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ARTICLE |

Physicians taking adolescent medicine from benches to trenches

Kimberly Glasbrenner
JAMA. 1986;255(4):441-443. doi:10.1001/jama.1986.03370040011001.
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ABSTRACT

Today, there's a "seamless whole" of medical problems that affect adolescents.

And the issues that comprise this whole are often the result of complex interactions among biology, culture, and society, says Robert Haggerty, MD, president of the William T. Grant Foundation, New York City, and immediate past-president of the American Academy of Pediatrics.

"The biggest of these problems, the things that kill kids—accidents, homicides, and suicides—are the things we ought to be able to prevent," says Marianne Felice, MD, director of adolescent medicine at University of California Hospital, San Diego, and immediate past-president of the Society for Adolescent Medicine.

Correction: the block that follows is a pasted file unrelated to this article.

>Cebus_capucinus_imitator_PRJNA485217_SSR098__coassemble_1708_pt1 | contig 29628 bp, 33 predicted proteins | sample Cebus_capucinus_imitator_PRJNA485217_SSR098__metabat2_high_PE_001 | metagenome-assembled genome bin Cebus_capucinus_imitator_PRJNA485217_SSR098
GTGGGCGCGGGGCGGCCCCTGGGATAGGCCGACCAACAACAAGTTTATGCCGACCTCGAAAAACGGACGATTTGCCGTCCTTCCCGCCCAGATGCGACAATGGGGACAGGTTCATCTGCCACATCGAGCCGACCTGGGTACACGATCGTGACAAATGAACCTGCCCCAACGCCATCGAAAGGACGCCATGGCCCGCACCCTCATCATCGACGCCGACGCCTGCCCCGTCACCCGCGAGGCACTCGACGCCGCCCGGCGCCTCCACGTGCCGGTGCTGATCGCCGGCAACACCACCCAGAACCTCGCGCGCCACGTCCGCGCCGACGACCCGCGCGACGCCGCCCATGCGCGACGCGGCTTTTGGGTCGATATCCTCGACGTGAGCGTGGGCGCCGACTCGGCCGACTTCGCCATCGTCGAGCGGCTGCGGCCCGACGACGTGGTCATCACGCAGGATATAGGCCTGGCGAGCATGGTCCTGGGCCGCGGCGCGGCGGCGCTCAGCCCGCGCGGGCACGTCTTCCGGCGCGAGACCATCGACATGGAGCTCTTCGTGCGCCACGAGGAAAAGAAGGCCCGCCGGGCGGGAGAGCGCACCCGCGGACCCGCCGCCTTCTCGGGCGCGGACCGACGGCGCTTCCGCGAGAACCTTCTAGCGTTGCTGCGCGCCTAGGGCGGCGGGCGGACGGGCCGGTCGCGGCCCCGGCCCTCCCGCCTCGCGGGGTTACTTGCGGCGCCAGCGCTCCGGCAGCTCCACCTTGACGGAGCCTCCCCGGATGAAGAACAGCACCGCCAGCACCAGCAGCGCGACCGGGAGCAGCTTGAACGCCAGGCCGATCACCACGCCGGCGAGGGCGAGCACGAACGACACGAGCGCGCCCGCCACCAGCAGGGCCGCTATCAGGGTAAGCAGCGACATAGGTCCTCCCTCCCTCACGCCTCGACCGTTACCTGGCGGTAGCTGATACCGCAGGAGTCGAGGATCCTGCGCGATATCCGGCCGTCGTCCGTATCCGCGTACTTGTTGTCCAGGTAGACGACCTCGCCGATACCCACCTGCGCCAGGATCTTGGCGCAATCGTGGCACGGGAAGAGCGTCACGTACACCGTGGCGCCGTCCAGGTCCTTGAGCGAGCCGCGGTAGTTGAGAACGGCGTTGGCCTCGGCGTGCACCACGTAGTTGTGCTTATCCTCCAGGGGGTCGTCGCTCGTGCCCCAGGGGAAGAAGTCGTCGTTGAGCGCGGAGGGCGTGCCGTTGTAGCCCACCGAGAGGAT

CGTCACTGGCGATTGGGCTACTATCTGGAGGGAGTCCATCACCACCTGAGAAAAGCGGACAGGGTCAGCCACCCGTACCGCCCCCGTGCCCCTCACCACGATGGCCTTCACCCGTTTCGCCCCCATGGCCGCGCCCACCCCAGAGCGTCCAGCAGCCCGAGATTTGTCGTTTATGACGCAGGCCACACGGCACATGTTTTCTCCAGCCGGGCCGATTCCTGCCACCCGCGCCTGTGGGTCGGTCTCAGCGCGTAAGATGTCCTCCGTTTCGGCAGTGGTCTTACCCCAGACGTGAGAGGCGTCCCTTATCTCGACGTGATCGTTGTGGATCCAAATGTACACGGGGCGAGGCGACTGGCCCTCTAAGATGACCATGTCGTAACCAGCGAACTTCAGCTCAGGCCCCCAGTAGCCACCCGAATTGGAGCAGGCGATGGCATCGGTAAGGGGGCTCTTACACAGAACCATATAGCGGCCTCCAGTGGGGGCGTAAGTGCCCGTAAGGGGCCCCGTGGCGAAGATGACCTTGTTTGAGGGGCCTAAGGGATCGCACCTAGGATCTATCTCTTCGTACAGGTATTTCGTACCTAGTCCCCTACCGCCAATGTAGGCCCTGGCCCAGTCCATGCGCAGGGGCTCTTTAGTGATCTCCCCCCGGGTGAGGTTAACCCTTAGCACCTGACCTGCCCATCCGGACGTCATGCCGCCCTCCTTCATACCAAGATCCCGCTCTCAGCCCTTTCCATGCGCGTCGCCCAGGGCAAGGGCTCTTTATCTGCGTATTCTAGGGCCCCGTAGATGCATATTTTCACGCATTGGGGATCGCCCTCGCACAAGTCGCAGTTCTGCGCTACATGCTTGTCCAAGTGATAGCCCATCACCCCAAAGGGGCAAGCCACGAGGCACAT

At the Society for Adolescent Medicine's meeting, "Controversies in Adolescent Health Care: From the Benches to the Trenches," physicians, nurses, and other health professionals discussed how physicians can detect and treat, better understand, and prevent these and other problems including school failure and delinquency, eating disorders, alcohol and other drug abuse,

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The American Medical Association is accredited by the Accreditation Council for Continuing Medical Education to provide continuing medical education for physicians. The AMA designates this journal-based CME activity for a maximum of 1 AMA PRA Category 1 CreditTM per course. Physicians should claim only the credit commensurate with the extent of their participation in the activity. Physicians who complete the CME course and score at least 80% correct on the quiz are eligible for AMA PRA Category 1 CreditTM.
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